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The "Baltimore Fresh Stories Project" was a response to an article written by Pippa Stein titled, “The Olifantsvlei Fresh Stories Project.”  The members of my play theory course--those who had been assigned to present on this article--where particularly interested, in the words of one group member, in exploring “the effects of a multi-modal approach to narrative construction.”  Otherwise put, the group was particularly eager to learn how the members of the class might take up, and subtly alter or even radically transform, “using a limited amount of resources,” a piece of writing that each participant in the course would be asked to produce prior to attending the presentation session.  To this end, two days before the October 26th presentation session, members of English 320, a play theory course, were each given a name tag that contained a different social identity (i.e., bride, movie star, police person, cat, prisoner, chef, religious figure, farmer, groom, nurse, rock star, super model).  Members of the class were then asked to wear them nametags to the next session and to bring with them as well a piece of writing containing “five to ten sentences about the identity that appeared on their nametag.”  

On the day of the presentation, the group members got to the classroom early and placed throughout the room 6-8 plastic bags containing various kinds of materials that might prove useful for constructing dolls (3-D replicas) based on the social identities their classmates had been given.  For the most part, the bags contained “disposable” material, stuff that the presenters found, had on hand, or had purchased at the dollar store:  empty water/soda bottles, coffee filters, yarn, bottle caps, buttons, ribbon, shower curtain rings, wire, hair ties, felt, pipe cleaners, empty coffee cans, sponges, beads, empty cardboard toilet paper/paper towel rolls and so on.  On the front table in the room, the presenters had assembled materials that were intended to be shared by members of the class—scissors, glue sticks, markers, etc.  

As members of the class entered the room, group members collected the written texts people had prepared for the session.  The class was then given approximately ten minutes to look through the garbage bags placed throughout the room, grabbing whatever materials they thought might prove most useful or fitting for creating a three-dimensional replica of the social identity each member of the class had been given.  At the end of the ten minutes we were cued to begin constructing our 3-D models.  While we had not been given the option to collaborate with other members of the class while creating our written texts, we were given permission to collaborate with others while constructing our 3-D models.  So, for instance, if we wanted to create a context where a police person was interacting with a farmer or a prisoner, we could do so.  For my part, for instance, I chose to work with a student who had the cat identity.  As we constructed our dolls, we began imagining context where her doll might interact with my character (a movie star).  We debated, for instance, whether or not the movie star and her cat would resemble each other, if they would dress alike, who would be the more dominant figure in the relationship and so on.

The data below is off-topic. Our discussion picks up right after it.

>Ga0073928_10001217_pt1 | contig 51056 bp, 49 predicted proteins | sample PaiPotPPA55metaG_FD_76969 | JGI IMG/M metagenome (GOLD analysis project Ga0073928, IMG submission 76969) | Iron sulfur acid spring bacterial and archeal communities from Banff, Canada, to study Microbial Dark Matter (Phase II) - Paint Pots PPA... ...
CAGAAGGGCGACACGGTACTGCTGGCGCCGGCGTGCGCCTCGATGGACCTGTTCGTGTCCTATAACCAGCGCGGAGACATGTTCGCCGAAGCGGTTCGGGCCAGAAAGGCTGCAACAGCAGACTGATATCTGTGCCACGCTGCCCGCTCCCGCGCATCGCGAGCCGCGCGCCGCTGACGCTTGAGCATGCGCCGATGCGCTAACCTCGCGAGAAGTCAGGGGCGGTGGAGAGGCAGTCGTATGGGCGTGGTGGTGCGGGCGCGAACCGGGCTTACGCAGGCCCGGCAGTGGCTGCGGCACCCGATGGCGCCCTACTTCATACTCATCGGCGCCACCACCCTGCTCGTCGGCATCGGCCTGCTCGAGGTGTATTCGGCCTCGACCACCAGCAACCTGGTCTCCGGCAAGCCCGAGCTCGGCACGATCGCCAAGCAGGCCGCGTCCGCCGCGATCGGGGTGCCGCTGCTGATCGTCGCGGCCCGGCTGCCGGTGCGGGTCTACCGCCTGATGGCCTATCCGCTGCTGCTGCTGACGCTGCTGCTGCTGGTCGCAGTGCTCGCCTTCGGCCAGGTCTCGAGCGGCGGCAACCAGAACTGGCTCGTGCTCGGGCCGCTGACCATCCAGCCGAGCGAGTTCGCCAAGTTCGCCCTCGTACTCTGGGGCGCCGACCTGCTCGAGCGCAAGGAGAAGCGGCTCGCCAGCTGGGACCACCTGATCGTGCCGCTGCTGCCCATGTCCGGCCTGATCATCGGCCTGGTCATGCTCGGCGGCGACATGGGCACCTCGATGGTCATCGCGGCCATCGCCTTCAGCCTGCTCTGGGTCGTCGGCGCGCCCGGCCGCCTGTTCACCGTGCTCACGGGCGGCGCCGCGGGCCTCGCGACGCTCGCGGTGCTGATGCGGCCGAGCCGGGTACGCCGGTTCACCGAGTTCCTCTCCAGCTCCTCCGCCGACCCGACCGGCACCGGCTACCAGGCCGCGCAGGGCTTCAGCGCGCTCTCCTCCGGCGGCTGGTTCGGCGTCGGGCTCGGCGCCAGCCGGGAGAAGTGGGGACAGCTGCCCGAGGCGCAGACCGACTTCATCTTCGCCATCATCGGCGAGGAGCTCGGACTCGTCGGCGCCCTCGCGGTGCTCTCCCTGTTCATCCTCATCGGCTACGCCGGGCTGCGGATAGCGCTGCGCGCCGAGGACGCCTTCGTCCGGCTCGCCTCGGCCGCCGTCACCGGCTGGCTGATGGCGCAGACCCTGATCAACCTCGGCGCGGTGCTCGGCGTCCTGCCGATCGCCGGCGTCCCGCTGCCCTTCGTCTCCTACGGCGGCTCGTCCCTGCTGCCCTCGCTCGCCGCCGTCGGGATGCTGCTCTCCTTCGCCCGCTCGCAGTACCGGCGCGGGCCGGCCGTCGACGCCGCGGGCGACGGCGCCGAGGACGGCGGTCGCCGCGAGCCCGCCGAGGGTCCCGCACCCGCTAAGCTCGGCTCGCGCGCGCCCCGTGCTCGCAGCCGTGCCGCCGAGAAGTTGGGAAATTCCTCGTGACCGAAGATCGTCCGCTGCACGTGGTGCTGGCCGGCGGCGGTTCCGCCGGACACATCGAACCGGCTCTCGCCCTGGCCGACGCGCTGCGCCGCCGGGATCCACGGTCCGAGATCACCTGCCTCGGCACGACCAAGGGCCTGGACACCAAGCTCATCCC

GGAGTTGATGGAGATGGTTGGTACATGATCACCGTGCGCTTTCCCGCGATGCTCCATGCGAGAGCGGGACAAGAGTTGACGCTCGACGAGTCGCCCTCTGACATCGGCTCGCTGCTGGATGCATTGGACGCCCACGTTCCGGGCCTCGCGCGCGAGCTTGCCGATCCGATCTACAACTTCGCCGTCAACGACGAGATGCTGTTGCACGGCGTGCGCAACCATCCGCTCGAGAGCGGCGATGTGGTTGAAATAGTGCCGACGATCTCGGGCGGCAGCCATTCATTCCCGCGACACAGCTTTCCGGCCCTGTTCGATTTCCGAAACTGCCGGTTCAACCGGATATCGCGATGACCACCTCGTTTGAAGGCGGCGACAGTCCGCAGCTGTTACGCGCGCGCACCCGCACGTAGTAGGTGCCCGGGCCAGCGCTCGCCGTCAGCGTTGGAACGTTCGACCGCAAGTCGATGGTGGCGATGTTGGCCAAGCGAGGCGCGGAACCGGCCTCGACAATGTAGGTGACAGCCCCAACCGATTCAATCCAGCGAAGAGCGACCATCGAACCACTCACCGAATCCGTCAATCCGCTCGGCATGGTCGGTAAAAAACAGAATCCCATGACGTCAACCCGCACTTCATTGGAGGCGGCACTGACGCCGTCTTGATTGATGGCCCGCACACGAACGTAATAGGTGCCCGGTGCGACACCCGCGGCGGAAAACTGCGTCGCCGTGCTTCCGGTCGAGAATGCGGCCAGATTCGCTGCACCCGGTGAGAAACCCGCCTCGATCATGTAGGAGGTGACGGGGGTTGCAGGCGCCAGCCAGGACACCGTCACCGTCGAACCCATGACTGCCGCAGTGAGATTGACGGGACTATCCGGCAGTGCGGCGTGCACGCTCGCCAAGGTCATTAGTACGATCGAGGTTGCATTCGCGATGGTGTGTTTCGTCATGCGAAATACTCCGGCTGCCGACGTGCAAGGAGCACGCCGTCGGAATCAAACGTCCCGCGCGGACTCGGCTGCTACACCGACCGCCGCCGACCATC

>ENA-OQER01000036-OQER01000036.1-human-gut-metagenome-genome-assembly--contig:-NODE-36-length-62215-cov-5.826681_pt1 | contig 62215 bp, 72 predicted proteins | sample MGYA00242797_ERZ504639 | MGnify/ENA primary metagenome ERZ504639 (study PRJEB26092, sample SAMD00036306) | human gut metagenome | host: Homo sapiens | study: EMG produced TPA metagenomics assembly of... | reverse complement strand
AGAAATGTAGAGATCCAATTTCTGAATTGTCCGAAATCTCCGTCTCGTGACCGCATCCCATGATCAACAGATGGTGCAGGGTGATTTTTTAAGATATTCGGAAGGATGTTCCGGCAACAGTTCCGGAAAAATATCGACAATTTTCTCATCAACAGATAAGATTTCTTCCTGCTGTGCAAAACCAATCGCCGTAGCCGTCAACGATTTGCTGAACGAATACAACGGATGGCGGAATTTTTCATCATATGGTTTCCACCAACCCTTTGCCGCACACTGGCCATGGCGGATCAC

Before the session ended, we were asked to compose another written text, again, five to ten sentence about the objects we had just created.  At the end of the class session, the presenters collected the dolls and the texts we created in class curious to learn how, if at all, their classmates’ ways of thinking and writing about their assigned identities had been altered as a result of creating the 3-D models.   Impressed by the efforts of their classmates (i.e., the dolls came out far better than anyone expected), and amazed by how different the first and second writings were, the group members posted to blackboard the second batch of writings. One member of the group had been taking photos throughout the session, and posted these to facebook, creating a special group there called “the english 320 fresh stories’:  adventure in multi-modality.”

In the following clip, two members of the presenting group are arranging the dolls on the window ledge in a large, empty room on campus that had been booked for a presentation (one based on Gunther Kress' "My Gawd, I Made it Like Australia") in another of my courses. The students associated with the "fresh stories project," knowing that the Kress presentation would involve, among other things, having members of this other class work together to construct a rocket ship, a fort, race cars, and a puppet show, hoped that the dolls might be taken up and used again in this context.

doll

click image to see some of the dolls created during the "fresh stories" presentation